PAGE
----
Daniel Warrington leapt to his feet. The fire roared and crackled in the hearth and the wind gusted outside and for a second he doubted whether he had really heard it – a second, heavier crash, like a great clap of thunder swiftly relieved him of such foolish notions. He rushed across the drawing room, his plush burgundy smoking jacket billowing out behind him, shoving aside an armchair in his haste, and emerged into the entrance hall to see the stout oak doors rattling in their frame. He snatched the Sharps model-1874 from its stand above the fireplace and dashed across the brilliant marble floor, feeding a new cartridge from the stash in the pocket of his smoking jacket into the chamber. Too late, he flung open the doors only to catch the briefest glimpse of an immense bulk retreating into the circle of trees.
He returned his attention to the doors – deep gouges in the wood, the lower panels splintered and dented. He slammed his fist against the doorframe in frustration, ignoring the hot lance of pain that pierced his hand.
Daniel Warrington had had enough.
This was the third incident of its kind to occur since his taking up residence in Nighthill Manor two months previous. Pausing only to pull on a pair of worn-leather boots and a demur brown scarf, he considered rousing his manservant, Dunwald Marsten, to accompany him, but decided against the idea. The old man was probably tucked up in bed by now – there was no reason to disturb him. Whatever it was that walked the woods of Beaumont Chase and menaced the Manor, Daniel Warrington would deal with it himself. After all, hadn’t he faced down enormous black bears during his months on the Continent; looked death in the sharp yellow eyes deep within Peruvian rainforests; slain a great white lion, King of the African plains, with nothing but a blade and his bare hands?
Determined and resolute, Daniel Warrington strode out to meet the night. The air was frozen and the skies empty. Before him at the clearing’s edge loomed the woods: a vast black wall of frostbitten limbs and flaking bark. The wind – at least, it was probably the wind – howled between the slender trunks and seethed in the clusters of tall dark pines. Pale icicles, thin and crooked like skeletal fingers, scintillated as Christmas baubles hung from a tree – a black, dead tree.
As he crossed the clearing, his hand fell to the LeMat belted at his hip. Deemed far too superfluous and unreliable for field use by the US Army, he had managed to procure one of the few remaining prototypes from a customs officer up in Birmingham. In addition to the revolver and the Sharps, he carried a long, thick knife with an elaborate deer-bone handle sheathed at his waist, a gift from an elderly knifemaker by the name of James Black several years previous – the blade had since tasted the blood of almost every animal that walked, crawled or swam upon the face of the earth.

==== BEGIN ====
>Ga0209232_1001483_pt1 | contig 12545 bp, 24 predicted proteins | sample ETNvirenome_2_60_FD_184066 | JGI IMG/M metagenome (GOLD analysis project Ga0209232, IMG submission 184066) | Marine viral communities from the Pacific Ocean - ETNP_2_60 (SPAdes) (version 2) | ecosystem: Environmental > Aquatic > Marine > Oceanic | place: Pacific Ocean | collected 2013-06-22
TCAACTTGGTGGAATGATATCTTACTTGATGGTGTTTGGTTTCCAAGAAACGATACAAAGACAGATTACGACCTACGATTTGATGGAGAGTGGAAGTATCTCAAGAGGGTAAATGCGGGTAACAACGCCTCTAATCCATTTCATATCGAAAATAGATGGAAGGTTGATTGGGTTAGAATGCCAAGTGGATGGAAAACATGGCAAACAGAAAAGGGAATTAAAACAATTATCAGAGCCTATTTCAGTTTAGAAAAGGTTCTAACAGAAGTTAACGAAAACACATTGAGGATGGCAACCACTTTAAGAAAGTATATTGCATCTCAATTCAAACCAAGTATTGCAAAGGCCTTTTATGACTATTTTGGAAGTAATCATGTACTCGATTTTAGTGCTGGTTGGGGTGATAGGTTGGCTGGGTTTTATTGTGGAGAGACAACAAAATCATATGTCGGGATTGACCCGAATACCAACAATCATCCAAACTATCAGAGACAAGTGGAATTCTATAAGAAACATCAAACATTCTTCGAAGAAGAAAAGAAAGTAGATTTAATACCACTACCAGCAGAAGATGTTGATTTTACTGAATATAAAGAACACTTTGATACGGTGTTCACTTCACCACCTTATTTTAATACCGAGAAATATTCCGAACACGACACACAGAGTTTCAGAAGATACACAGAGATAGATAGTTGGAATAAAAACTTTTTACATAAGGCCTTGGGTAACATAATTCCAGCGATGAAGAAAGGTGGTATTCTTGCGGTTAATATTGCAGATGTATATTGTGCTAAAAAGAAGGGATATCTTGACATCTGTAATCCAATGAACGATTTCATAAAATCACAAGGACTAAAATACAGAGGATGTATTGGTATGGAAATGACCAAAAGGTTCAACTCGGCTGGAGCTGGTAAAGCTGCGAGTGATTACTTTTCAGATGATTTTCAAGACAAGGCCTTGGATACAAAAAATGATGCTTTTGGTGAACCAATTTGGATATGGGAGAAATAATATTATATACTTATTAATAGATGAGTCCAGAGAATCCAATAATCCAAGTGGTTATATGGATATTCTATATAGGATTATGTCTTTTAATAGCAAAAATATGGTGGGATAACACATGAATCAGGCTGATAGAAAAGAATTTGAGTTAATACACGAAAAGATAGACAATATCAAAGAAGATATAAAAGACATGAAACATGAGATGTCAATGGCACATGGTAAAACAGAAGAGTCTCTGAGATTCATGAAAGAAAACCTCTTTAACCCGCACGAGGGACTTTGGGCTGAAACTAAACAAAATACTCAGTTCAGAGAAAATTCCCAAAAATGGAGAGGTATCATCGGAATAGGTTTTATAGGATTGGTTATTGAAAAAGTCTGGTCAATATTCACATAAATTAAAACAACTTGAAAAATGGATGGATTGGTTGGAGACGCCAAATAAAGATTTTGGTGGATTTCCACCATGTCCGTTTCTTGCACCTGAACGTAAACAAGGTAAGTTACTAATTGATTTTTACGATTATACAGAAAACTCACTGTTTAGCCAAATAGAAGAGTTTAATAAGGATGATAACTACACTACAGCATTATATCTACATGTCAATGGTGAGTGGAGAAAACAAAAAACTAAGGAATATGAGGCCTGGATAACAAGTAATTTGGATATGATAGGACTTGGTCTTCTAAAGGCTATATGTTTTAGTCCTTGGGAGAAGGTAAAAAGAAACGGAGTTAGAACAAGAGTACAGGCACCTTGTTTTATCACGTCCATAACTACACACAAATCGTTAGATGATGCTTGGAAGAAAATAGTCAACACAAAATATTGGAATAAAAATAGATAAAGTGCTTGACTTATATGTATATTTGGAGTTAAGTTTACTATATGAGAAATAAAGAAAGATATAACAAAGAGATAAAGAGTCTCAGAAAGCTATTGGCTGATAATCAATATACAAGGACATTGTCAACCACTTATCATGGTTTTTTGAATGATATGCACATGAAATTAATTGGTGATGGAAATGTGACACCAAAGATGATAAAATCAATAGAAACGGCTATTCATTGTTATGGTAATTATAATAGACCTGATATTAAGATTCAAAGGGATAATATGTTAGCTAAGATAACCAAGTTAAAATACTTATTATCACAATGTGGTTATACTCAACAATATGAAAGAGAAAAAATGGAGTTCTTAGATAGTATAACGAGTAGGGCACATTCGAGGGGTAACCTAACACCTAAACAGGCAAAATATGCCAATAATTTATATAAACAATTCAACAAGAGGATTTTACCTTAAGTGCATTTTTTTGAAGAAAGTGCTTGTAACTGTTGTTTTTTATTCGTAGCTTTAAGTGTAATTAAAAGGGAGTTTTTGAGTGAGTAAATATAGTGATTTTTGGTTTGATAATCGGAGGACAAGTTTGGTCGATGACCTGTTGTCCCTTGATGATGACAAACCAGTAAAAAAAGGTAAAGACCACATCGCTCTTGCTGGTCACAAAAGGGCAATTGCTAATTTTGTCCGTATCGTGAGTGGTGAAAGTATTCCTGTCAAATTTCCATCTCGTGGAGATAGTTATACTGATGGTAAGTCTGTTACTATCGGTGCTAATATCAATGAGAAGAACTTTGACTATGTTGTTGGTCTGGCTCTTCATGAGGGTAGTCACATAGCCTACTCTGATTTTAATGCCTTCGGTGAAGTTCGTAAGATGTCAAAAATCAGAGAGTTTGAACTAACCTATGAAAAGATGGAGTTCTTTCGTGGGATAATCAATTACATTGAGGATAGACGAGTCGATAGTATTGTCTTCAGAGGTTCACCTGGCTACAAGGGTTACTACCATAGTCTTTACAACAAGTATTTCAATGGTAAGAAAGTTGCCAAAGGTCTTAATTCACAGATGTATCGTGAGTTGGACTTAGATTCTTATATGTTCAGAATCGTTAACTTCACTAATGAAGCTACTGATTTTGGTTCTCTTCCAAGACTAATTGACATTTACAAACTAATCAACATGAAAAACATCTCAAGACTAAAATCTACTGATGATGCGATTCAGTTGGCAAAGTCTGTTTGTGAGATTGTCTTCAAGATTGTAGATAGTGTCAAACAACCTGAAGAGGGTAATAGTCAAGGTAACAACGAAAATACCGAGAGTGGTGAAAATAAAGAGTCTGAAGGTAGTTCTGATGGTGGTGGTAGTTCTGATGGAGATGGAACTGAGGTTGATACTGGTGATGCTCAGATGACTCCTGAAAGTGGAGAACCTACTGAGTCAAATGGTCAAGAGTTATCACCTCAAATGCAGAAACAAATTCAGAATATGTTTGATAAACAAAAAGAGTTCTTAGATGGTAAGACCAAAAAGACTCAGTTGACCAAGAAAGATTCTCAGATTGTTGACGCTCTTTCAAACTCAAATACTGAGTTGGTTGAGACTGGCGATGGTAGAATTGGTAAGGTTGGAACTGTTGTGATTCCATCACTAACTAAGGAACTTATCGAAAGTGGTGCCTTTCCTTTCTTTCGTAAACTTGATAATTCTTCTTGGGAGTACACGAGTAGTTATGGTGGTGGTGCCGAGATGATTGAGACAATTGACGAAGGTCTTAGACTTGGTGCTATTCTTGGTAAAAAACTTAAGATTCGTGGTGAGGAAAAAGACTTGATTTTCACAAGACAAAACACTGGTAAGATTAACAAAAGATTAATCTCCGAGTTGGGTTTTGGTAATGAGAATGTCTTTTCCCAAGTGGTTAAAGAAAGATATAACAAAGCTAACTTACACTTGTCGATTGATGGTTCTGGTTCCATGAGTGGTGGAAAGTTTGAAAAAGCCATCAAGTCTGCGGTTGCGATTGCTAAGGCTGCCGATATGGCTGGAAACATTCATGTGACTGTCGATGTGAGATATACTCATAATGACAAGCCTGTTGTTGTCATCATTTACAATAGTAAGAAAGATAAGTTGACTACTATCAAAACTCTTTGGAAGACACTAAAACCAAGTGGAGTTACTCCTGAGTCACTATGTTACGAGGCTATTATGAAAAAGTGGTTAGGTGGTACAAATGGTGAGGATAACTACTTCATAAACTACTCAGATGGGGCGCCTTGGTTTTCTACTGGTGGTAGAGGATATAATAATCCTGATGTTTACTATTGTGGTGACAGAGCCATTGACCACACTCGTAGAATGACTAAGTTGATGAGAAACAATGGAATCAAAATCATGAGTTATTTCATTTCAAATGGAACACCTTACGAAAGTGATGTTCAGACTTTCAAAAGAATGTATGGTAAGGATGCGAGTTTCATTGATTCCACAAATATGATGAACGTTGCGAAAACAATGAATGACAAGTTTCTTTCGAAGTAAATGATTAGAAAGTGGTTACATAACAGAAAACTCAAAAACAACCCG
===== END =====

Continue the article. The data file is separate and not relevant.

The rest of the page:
Regretting not taking the time to change out of his smoking jacket, Daniel Warrington gritted his teeth and trudged on through the biting cold. Tracking the mysterious beast was proving to be exceedingly difficult. Having neglected in his haste to bring a lantern, it was all he could do to discern the sporadic trail of odd, hoof-like prints. Their distinctive cleft, although somewhat more pronounced, reminded him of the tracks of the curious black-and-white striped deer that ran freely across the African plains, with but a single difference; these were sunk far too deeply in the snow, incongruous with the weight of such an animal. Whatever the beast was, it was of a most prodigious size.
For minutes that dragged like hours he plodded onwards by the sickly light of the moon, the only sound that of fresh snow crunching beneath his boots. The wind nipped cruelly at his exposed face and hands, bringing with it a faint mist that flowed around him in shreds and tatters, snatching at his clothing with ghostly, insubstantial fingers. His every breath fogged the air with an ephemeral white cloud and seemed to draw the seeping chill ever deeper into his body.
Something moved in the outer darkness of his periphery; by the time he had levelled the Sharps it was gone – if it had ever been there at all. The darkness was enfolding now, a great all-encompassing blackness held at bay only by thin shafts of moonlight. A branch snapped to his right, and he whirled in time to see a dislodged clump of snow thud to the ground. Taking a deep breath, he once again levelled the Sharps. His mind was calm and still, a vast frozen lake in midwinter’s grasp. The weight of the stock in the hollow of his shoulder felt good. It felt right.
It had been far too long since he’d seen the spark of life fade from the eyes of a dying animal.
Slowly, cautiously now, he picked his way between peeling silver birches and over the fallen trunks of once magnificent oaks. Alert to even the smallest motion, he hunted in silence, pressing onwards into the woods, deeper than ever before.
Eventually the tracks halted at a great twisted snarl of brambles stretching taller than a man. There was no sign of his quarry passing through, and truly the tracks continued in no other direction. Fighting back disquiet at the idea of an animal so large capable of clearing such a barrier with a single leap, Daniel Warrington slung the Sharps over his back and unsheathed his knife.
He would need to act swiftly now.
Stumbling forth from a narrow tunnel of thorn and tangle, Daniel Warrington emerged into a misted clearing. Damp from the moisture in the air, lank locks of hair clung to his forehead. His face and hands were sliced in several places, and his smoking jacket was all but ruined. Dunwald Marsten would not be amused.
He straightened and unslung the Sharps, taking stock of his surroundings. The wall of brambles encircled the entire clearing, and it appeared he had forced his way through at one of the lowest points; in places the brambles grew around the overhanging branches of nearby trees, crawling along their drooping limbs like sinister barbed snakes. All across the clearing spires of rock jutted upwards from the mists, their twisted points scraping the caliginous skies. Small, trembling gouts of white had begun to spiral down, but Daniel Warrington barely noticed. His attention was elsewhere.
It was not often that Daniel Warrington found himself at a loss for words – now, he could barely remember to breathe.